Criminal legal aid solicitors have suffered a 50% real-terms pay cut over the past 25 years, a government-commissioned review of the sector has been told.
Using the Bank of England’s inflation calculator, the London Criminal Courts Solicitors’ Association adjusted 1996 rates for inflation and compared what the equivalent rates would be now and what they actually are. The shocking comparison is laid out in the association’s submission to the Independent Review of Criminal Legal Aid’s call for evidence, which closes today.
For magistrates’ court fees, the London rate for preparation was £47.25 in 1996 and £45.35 in 2021. The 1996 rate adjusted for inflation would be £90.70 – showing the 2021 rate to be a 50% real-terms reduction. To attend court with assigned counsel, the 2021 rate is £31.03 - 47% down on the inflation adjusted 1996 rate.
The association paints a detailed picture of the challenges that overstretched and underpaid solicitors regularly face within all parts of the criminal justice system – poor communication from police, disclosure frustrations, courts overlisting cases – and highlights the knock-on effect these have on quality and efficiency.
London is home to a quarter of criminal legal aid firms and 28% of duty solicitors. The association says that, unlike smaller cities and market towns, few police stations are located close to magistrates’ courts and three prisons are located next to each other in a remote corner of the capital. With no payment for travel or waiting time, the association says such challenges make crime work more unprofitable than elsewhere.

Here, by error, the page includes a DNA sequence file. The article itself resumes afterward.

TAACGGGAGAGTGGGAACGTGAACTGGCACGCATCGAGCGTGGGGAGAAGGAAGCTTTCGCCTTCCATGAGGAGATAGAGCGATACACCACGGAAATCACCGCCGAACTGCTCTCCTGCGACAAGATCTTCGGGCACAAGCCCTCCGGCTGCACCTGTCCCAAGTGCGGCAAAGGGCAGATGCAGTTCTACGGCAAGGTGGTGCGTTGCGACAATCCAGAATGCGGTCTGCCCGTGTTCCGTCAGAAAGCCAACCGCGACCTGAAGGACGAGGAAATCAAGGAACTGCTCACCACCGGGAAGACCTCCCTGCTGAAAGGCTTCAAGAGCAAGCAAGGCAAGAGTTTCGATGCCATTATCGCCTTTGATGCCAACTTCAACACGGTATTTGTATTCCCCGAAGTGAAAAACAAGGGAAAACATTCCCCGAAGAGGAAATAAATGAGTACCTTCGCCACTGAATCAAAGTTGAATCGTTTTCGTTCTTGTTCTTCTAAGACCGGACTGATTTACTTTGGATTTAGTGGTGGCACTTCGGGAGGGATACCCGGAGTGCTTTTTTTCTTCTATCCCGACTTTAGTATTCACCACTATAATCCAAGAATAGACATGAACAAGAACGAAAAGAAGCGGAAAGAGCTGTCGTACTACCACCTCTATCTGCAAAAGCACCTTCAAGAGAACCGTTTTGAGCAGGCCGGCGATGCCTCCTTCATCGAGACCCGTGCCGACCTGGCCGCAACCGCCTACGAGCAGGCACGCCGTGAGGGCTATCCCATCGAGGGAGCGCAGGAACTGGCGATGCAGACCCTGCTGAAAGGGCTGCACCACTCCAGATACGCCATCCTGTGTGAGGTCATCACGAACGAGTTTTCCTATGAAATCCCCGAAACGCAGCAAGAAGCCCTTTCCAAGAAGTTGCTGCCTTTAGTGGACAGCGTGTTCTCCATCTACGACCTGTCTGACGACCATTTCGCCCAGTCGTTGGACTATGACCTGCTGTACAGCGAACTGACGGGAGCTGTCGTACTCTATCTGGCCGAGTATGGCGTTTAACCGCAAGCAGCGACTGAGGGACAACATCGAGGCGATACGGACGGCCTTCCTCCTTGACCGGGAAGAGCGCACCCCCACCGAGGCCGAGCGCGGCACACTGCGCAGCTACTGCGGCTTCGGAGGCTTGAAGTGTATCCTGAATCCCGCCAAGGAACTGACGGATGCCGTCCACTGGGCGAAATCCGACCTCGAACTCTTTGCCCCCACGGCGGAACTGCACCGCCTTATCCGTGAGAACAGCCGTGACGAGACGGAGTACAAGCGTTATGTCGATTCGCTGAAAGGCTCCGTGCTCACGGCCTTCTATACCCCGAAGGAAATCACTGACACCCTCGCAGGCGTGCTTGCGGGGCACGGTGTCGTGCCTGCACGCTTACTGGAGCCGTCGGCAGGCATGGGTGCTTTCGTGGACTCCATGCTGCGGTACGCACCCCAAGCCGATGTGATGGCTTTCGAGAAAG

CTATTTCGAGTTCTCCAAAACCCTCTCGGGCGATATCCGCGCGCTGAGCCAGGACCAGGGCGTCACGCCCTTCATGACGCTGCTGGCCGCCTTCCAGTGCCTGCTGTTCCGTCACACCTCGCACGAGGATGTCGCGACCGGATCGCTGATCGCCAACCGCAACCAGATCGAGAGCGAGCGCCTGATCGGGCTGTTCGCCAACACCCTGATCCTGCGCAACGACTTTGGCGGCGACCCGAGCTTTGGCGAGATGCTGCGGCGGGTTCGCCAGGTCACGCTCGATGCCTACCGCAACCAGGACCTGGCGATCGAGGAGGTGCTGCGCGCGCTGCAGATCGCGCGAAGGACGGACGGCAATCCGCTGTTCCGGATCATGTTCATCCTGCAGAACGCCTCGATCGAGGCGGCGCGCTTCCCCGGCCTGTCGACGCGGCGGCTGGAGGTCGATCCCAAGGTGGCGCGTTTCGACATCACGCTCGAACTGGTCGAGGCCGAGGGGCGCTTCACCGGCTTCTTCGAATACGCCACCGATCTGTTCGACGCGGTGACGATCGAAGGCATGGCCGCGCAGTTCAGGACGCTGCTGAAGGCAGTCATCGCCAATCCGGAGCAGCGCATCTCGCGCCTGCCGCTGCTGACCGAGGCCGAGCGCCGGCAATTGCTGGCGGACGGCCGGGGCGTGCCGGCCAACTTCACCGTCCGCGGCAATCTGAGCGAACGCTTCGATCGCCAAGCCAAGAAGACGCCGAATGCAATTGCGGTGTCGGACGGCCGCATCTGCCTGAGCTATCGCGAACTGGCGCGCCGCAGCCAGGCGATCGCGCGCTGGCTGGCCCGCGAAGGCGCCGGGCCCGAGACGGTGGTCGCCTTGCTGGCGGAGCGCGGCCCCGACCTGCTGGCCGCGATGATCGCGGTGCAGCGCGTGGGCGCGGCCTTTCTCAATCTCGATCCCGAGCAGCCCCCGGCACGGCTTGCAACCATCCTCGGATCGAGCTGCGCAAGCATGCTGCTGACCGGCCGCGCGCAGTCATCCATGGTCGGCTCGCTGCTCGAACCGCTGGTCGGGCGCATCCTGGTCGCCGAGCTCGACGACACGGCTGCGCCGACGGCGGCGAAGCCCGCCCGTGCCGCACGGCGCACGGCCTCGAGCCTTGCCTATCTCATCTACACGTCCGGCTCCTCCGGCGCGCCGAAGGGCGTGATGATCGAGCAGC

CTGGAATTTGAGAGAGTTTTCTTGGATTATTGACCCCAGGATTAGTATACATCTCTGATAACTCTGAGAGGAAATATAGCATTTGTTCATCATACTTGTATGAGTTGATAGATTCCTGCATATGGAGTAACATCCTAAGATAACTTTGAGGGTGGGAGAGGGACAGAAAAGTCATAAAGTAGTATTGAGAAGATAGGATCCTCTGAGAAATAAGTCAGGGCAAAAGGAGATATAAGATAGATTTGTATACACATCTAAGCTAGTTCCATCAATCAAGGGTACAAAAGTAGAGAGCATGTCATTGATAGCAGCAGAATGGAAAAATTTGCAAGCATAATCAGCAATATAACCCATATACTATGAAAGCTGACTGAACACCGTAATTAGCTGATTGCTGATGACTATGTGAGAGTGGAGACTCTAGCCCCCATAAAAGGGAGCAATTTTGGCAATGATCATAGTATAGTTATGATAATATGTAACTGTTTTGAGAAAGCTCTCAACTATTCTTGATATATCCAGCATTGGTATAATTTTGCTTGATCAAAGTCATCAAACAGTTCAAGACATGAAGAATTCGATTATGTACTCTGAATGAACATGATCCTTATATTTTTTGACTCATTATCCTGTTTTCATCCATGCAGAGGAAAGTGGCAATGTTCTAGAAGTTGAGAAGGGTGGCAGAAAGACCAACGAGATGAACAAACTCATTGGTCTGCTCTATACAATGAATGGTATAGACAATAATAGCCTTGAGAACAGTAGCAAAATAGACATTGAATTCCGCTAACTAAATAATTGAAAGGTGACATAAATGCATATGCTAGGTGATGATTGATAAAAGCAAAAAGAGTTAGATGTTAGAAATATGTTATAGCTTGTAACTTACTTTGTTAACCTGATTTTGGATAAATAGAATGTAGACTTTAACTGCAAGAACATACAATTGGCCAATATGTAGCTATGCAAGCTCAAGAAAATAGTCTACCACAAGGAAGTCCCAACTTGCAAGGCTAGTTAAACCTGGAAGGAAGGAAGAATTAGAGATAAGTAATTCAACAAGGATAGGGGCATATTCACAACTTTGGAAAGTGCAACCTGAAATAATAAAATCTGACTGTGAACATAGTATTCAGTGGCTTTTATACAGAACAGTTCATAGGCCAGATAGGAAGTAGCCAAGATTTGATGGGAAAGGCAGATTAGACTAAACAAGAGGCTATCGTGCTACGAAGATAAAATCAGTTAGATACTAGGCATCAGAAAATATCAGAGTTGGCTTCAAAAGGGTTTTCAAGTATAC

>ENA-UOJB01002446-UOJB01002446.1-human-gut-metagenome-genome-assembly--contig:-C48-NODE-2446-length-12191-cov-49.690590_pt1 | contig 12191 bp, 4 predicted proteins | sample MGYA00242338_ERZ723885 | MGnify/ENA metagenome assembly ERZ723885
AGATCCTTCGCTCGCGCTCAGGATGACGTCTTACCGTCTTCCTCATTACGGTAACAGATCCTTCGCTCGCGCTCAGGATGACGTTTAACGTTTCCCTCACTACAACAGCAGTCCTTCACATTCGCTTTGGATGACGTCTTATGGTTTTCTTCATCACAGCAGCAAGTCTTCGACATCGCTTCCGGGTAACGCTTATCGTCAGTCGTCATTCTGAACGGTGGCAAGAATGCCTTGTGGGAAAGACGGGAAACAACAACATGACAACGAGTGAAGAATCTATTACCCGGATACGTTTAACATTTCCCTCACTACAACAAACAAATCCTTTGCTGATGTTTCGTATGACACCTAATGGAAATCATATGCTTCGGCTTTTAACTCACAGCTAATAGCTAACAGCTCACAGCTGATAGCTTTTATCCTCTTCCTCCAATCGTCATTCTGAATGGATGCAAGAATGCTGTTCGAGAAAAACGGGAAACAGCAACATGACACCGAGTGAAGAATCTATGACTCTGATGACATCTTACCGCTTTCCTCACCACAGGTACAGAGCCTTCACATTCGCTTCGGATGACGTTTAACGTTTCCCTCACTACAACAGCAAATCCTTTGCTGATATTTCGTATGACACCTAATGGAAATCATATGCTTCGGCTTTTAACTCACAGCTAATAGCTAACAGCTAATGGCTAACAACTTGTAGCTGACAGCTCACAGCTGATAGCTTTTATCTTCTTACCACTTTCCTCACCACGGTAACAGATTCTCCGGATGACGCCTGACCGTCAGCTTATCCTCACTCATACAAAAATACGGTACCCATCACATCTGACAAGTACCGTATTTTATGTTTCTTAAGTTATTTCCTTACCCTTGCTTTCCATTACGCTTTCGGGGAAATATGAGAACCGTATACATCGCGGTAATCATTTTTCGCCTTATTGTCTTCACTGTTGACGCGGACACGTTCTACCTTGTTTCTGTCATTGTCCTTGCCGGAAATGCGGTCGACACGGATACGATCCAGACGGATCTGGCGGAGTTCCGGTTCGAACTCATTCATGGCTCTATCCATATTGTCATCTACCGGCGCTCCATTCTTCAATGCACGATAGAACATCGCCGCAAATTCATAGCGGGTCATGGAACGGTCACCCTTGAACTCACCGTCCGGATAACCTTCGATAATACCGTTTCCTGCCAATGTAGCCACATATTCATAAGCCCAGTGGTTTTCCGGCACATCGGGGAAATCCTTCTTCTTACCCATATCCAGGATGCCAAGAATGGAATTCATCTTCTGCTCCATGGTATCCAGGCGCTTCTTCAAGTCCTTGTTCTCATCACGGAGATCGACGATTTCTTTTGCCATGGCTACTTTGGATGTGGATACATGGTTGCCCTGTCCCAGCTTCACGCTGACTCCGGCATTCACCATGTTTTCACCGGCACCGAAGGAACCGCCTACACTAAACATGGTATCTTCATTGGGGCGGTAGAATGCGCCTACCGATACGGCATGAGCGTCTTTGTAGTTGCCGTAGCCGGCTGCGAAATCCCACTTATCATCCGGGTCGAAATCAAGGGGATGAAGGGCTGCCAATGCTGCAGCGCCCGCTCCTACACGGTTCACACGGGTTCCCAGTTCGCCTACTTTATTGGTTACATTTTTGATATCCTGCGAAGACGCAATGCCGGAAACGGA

The association said: ‘Our members tell us they are on the brink. The pandemic struck at a time when we were already brought low after more than a decade of fee cuts, falling prosecution rates and declining number of solicitors and firms.
‘The independent review will report some three years after promises were first made to invest in criminal legal aid. For our members this is a watershed moment. If fees are merely restructured for greater efficiencies, we anticipate that those dedicated solicitors who have been instrumental in sustaining the criminal justice system during [the pandemic] will take their cue and depart the stage.’
The review, chaired by Sir Christopher Bellamy QC, is expected to report by the end of the year.